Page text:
Facebook responds to ‘real name’ policy backlash

1 Nov 2015 | Author: | No comments yet »

Facebook to Tweak ‘Real Name’ Policy in December.

The day that Facebook decided my name was not real enough and summarily cut me off from my friends, family and peers and left me with the stark choice between using my legal name or using a name people would know me by.

First, the site will now allow users to provide additional context and explanation for using the name they do when confirming their accounts. “It will also help us better understand the reasons why people can not currently confirm their name, informing potential changes we make in the future,” he aadded. The policy has received criticism mostly from members of the LGBT communities and advocates who face problems and feel uncomfortable using their real names due to the nature of their work. This has been done to dissuade people from frivolously flagging profiles, which locks the targeted user out of their profile until they can confirm they are who they say they are. The social network has been widely criticized by many who have very legitimate, normal reasons to use a name that differs from what they’re officially called. In the next month, Facebook “will be gathering additional feedback from the community to make sure we are on the right track,” Schultz wrote, according to BuzzFeed.

So, you won’t just be able to troll around Facebook and spam “not a real name” requests—you’ll have to offer up some kind of reason as to why, exactly, you’re reporting a person’s profile. When people use the name others know them by, they are more accountable for what they say, making it more difficult to hide behind an anonymous name to harass, bully, spam or scam someone else. A review of our reports from earlier this year showed that bullying, harassment or other abuse on Facebook is eight times more likely to be committed by people using names other than their own than by the rest of the Facebook community. It is a story of how authenticity triumphed — how people using their names instead of handles encouraged them to add people they were genuinely friends with and to talk about their daily lives. That’s why we’re making changes now and in the future, and will continue to engage with you and all who are committed to looking after the most vulnerable people using our product.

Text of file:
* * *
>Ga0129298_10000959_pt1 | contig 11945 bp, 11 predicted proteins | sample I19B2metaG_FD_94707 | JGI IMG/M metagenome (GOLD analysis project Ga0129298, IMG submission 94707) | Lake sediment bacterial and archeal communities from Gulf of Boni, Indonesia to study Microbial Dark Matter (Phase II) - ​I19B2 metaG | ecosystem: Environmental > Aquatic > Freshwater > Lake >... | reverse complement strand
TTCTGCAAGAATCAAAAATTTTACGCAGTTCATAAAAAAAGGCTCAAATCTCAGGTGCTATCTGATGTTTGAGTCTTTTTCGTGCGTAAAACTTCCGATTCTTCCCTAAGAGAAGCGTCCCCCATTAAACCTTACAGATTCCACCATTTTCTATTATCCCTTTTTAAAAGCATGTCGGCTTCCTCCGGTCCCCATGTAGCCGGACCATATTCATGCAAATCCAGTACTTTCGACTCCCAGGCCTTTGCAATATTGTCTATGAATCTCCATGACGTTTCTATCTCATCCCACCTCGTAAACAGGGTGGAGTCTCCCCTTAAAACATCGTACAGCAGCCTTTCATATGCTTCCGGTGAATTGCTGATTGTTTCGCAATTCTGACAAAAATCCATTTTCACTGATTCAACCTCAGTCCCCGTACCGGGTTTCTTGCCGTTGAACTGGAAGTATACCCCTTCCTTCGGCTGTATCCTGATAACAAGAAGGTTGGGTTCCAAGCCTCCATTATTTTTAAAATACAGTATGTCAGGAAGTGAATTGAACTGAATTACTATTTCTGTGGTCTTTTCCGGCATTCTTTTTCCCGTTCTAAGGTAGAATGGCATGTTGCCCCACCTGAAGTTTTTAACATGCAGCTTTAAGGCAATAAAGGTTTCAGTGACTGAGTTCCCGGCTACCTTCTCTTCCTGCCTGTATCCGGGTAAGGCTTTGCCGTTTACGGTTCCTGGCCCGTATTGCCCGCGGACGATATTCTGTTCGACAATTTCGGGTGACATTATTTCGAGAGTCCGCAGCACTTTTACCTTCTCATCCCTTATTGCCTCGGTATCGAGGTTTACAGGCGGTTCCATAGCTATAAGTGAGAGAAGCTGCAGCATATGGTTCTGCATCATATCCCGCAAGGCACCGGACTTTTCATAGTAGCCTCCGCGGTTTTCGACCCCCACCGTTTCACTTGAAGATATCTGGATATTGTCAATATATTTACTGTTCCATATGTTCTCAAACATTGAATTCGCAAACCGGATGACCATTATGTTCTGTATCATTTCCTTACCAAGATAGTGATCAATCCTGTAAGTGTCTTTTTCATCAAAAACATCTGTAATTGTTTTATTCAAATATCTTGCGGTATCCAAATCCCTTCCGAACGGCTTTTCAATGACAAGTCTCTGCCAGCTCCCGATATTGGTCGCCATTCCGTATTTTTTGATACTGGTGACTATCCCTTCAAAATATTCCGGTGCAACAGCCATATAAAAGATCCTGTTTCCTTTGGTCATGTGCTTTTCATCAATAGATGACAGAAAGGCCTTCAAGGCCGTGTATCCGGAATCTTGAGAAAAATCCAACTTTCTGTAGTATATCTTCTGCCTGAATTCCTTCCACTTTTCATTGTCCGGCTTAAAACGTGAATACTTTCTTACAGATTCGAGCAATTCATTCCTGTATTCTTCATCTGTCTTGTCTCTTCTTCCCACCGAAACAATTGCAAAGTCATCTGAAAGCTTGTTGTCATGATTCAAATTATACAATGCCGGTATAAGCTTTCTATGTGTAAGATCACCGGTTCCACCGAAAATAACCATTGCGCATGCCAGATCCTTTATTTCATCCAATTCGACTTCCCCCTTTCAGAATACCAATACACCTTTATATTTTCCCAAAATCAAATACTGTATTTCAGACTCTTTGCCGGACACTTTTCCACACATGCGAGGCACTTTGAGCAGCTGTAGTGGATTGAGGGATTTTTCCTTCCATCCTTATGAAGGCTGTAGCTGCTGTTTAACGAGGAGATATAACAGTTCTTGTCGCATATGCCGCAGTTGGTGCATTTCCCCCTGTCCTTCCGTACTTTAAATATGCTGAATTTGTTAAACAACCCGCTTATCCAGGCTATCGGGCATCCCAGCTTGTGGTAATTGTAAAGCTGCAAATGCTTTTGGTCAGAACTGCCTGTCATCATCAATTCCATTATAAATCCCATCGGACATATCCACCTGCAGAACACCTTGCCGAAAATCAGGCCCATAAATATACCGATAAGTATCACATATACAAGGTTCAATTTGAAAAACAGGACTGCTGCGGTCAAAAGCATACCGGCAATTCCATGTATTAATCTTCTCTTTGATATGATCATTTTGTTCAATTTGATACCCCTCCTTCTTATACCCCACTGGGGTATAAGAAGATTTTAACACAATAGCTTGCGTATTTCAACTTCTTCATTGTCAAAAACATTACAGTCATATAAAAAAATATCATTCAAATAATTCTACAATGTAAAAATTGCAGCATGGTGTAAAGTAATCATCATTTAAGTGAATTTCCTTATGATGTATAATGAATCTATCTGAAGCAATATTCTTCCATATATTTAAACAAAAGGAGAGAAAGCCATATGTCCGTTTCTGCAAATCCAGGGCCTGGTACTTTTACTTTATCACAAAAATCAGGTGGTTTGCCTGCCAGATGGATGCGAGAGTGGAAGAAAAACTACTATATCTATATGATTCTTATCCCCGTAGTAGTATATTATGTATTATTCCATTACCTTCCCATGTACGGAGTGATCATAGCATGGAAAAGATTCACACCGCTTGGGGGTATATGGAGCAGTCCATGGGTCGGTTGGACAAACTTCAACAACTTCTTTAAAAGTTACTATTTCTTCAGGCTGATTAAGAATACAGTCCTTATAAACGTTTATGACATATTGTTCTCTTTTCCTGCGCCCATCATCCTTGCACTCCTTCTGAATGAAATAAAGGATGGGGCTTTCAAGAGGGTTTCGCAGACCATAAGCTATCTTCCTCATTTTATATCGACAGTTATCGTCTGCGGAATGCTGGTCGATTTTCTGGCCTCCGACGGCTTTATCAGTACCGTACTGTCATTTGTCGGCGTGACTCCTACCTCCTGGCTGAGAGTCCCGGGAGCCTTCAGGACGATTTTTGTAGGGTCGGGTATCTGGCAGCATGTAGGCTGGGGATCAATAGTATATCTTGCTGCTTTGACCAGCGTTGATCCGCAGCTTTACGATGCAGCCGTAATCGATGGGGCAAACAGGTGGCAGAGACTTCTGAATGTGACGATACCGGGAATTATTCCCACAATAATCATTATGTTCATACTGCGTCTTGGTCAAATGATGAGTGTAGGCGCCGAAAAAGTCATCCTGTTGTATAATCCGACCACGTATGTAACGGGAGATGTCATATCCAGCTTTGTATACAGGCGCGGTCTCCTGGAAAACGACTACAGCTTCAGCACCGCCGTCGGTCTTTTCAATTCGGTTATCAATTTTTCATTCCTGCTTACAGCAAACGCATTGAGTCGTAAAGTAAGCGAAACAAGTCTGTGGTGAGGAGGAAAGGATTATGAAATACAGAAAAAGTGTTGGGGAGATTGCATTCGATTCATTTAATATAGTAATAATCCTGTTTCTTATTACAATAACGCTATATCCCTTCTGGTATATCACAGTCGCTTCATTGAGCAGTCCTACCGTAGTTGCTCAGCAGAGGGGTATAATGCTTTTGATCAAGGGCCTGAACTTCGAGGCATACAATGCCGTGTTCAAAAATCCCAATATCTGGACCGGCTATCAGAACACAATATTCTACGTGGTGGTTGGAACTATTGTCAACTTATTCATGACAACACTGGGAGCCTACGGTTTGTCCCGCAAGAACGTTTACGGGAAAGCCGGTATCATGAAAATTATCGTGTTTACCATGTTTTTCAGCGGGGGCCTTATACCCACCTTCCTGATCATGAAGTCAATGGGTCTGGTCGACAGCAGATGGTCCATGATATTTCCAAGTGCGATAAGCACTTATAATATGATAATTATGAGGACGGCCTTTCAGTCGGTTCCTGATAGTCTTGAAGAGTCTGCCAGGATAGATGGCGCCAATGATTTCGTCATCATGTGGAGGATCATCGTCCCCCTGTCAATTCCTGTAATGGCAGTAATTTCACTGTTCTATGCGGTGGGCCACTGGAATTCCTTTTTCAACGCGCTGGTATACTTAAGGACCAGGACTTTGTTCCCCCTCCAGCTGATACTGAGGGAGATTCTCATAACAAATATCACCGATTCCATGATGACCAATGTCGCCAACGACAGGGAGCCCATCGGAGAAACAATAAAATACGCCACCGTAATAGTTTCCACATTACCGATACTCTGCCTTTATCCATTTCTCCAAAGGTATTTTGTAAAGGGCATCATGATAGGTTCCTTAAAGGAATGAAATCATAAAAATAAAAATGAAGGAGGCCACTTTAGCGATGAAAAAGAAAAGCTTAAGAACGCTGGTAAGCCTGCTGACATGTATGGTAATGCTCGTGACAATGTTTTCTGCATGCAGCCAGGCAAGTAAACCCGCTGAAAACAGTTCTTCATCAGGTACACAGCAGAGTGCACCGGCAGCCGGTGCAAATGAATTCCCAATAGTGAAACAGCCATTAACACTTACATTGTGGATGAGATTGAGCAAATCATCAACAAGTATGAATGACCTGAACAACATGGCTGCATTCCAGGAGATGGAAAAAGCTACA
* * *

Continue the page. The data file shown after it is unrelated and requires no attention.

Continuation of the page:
It’s a balance to get this right — we want to find a line that minimizes bullying but maximises the potential for people to be their authentic selves on Facebook. Request 1: “Commit to allowing pseudonyms and non-legal names on its site in appropriate circumstances, including but not limited to situations where using an every day name would put a user in danger, or situations where local law requires the ability to use pseudonyms.” We do not require people to use their legal names on Facebook. Creating a social network where people used the names that they were already recognised by has made it more accessible and popular than any other social network in the world. Historically, when people were prompted to confirm their Facebook profile name, there was no opportunity to give additional details or context on their unique situation. Pages have much of the same functionality as personal profiles: you can like and comment on posts, message people privately and have an unlimited network of connections.

We use names that don’t match our ID on Facebook for safety, or because we’re trans, or because we’re just straight up not known by our legal names. This could include allowing users to submit written evidence, answer multiple-choice questions, or provide alternative documentation such as links to blog posts or other online platforms where they use the same identity.” Facebook no longer requires government IDs to verify people’s identity.

Request 4: “Give users technical details and documentation on the process of submitting identity information such as where and how it is stored, for how long, and who can access it. Facebook have handed an enormous hammer to those who would like to silence us, and time after time I see that hammer coming down on trans women who have just stepped out of line by suggesting that perhaps we’re being mistreated. It’s an insult that Facebook is sponsoring Pride in SF, marching and flying the rainbow flag and helping everyone change their profile picture, when they cannot fix this simple thing.

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